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Exchange rates and the prices of manufacturing products imported into the United States

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  • Giovanni P. Olivei

Abstract

Local-currency prices of foreign products do not usually respond one-for-one to changes in the exchange rate. The extent and pervasiveness of this incomplete "pass-through" of exchange rates to import prices has long been debated. Yet, despite the abundance of empirical research on the relationship between exchange rates and import prices, there is little systematic evidence on the time-series dimension of pass-through that encompasses the most recent years. ; In this article, the author provides some updated estimates of the responsiveness of U.S. import prices to changes in the exchange rate in a sample of manufacturing industries over the period 1981 to 1999. Passthrough is generally incomplete, but there is a considerable degree of variation across different industries. The author also documents a decline in pass-through for the majority of examined industries in the most recent decade. While pass-through was 0.50 on average in the 1980s, it dropped to an average of about 0.25 in the 1990s. Thus, during the 1990s larger changes in the exchange rate were needed to move the dollar price of imported goods relative to the price of domestic goods. As with other studies, the author finds that it is difficult to relate the change in passthrough to macroeconomic outcomes such as the lower inflation rates achieved in many countries.

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Bibliographic Info

Article provided by Federal Reserve Bank of Boston in its journal New England Economic Review.

Volume (Year): (2002)
Issue (Month): Q 1 ()
Pages: 3 - 18

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Handle: RePEc:fip:fedbne:y:2002:i:q1:p:3-18

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Keywords: Foreign exchange ; Prices ; Imports;

References

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  1. Froot, Kenneth A & Klemperer, Paul D, 1989. "Exchange Rate Pass-Through When Market Share Matters," American Economic Review, American Economic Association, vol. 79(4), pages 637-54, September.
  2. Pinelopi K. Goldberg & Michael M. Knetter, 1996. "Goods Prices and Exchange Rates: What Have We Learned?," NBER Working Papers 5862, National Bureau of Economic Research, Inc.
  3. Dixit, Avinash K & Stiglitz, Joseph E, 1975. "Monopolistic Competition and Optimum Product Diversity," The Warwick Economics Research Paper Series (TWERPS) 64, University of Warwick, Department of Economics.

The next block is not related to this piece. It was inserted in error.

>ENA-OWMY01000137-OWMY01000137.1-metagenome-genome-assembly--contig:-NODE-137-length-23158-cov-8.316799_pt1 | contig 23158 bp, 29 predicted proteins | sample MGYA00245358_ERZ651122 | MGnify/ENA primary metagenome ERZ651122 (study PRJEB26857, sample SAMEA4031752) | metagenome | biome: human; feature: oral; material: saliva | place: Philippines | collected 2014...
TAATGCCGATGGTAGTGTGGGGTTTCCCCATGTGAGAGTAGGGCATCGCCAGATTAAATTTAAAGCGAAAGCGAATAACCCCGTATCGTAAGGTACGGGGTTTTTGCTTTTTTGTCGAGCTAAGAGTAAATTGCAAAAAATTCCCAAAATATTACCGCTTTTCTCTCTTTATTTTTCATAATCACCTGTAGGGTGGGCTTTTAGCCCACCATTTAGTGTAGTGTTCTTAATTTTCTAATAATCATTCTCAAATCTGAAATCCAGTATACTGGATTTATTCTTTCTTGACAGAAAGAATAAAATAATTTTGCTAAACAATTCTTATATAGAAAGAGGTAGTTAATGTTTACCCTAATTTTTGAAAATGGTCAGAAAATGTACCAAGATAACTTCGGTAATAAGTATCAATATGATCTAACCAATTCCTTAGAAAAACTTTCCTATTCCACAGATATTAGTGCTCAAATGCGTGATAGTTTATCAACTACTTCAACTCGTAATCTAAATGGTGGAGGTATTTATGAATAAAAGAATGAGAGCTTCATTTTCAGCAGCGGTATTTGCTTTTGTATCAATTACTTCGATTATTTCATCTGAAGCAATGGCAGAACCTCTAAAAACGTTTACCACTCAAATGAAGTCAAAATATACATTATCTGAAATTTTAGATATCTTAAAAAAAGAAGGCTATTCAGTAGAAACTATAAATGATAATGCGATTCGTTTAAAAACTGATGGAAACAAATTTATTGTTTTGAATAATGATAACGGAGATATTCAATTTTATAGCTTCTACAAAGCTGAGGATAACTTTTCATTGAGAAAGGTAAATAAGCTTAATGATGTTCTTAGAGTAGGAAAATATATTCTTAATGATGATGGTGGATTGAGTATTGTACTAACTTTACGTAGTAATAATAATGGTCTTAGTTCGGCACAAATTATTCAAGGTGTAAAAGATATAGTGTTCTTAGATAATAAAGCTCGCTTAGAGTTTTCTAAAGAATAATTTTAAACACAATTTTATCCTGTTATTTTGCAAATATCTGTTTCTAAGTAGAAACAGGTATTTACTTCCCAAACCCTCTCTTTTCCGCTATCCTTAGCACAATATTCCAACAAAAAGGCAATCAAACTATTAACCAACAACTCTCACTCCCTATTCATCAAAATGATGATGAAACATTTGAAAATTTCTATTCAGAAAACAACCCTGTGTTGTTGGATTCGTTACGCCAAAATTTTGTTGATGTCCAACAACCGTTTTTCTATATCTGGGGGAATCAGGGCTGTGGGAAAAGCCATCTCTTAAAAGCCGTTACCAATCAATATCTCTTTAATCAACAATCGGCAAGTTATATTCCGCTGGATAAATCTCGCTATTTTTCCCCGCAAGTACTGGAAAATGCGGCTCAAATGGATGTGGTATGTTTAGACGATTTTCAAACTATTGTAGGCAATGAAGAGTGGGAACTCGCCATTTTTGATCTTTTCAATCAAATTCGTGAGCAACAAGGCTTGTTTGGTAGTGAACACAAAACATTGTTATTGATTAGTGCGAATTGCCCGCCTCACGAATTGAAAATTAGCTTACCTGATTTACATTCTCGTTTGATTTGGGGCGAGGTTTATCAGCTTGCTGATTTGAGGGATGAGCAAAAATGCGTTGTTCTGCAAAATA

4. Campa, José Manuel & Goldberg, Linda S, 2004. "Exchange Rate Pass-Through into Import Prices," CEPR Discussion Papers 4391, C.E.P.R. Discussion Papers.
  5. Feenstra, Robert C., 1989. "Symmetric pass-through of tariffs and exchange rates under imperfect competition: An empirical test," Journal of International Economics, Elsevier, vol. 27(1-2), pages 25-45, August.
  6. Jose Manuel Campa & Linda S. Goldberg, 2002. "Exchange Rate Pass-Through into Import Prices: A Macro or Micro Phenomenon?," NBER Working Papers 8934, National Bureau of Economic Research, Inc.
  7. Taylor, John B., 2000. "Low inflation, pass-through, and the pricing power of firms," European Economic Review, Elsevier, vol. 44(7), pages 1389-1408, June.
  8. Jonathan McCarthy, 2007. "Pass-Through of Exchange Rates and Import Prices to Domestic Inflation in Some Industrialized Economies," Eastern Economic Journal, Eastern Economic Association, vol. 33(4), pages 511-537, Fall.
  9. Robert W. Rich & Donald Rissmiller, 2000. "Understanding the recent behavior of U.S. inflation," Current Issues in Economics and Finance, Federal Reserve Bank of New York, vol. 6(Jul).
  10. Joseph E. Gagnon & Jane Ihrig, 2001. "Monetary policy and exchange rate pass-through," International Finance Discussion Papers 704, Board of Governors of the Federal Reserve System (U.S.).
  11. Subramanian Rangan & Robert Z. Lawrence, 1999. "Search and Deliberation in International Exchange: Learning from Multinational Trade About Lags, Distance Effects, and Home Bias," NBER Working Papers 7012, National Bureau of Economic Research, Inc.
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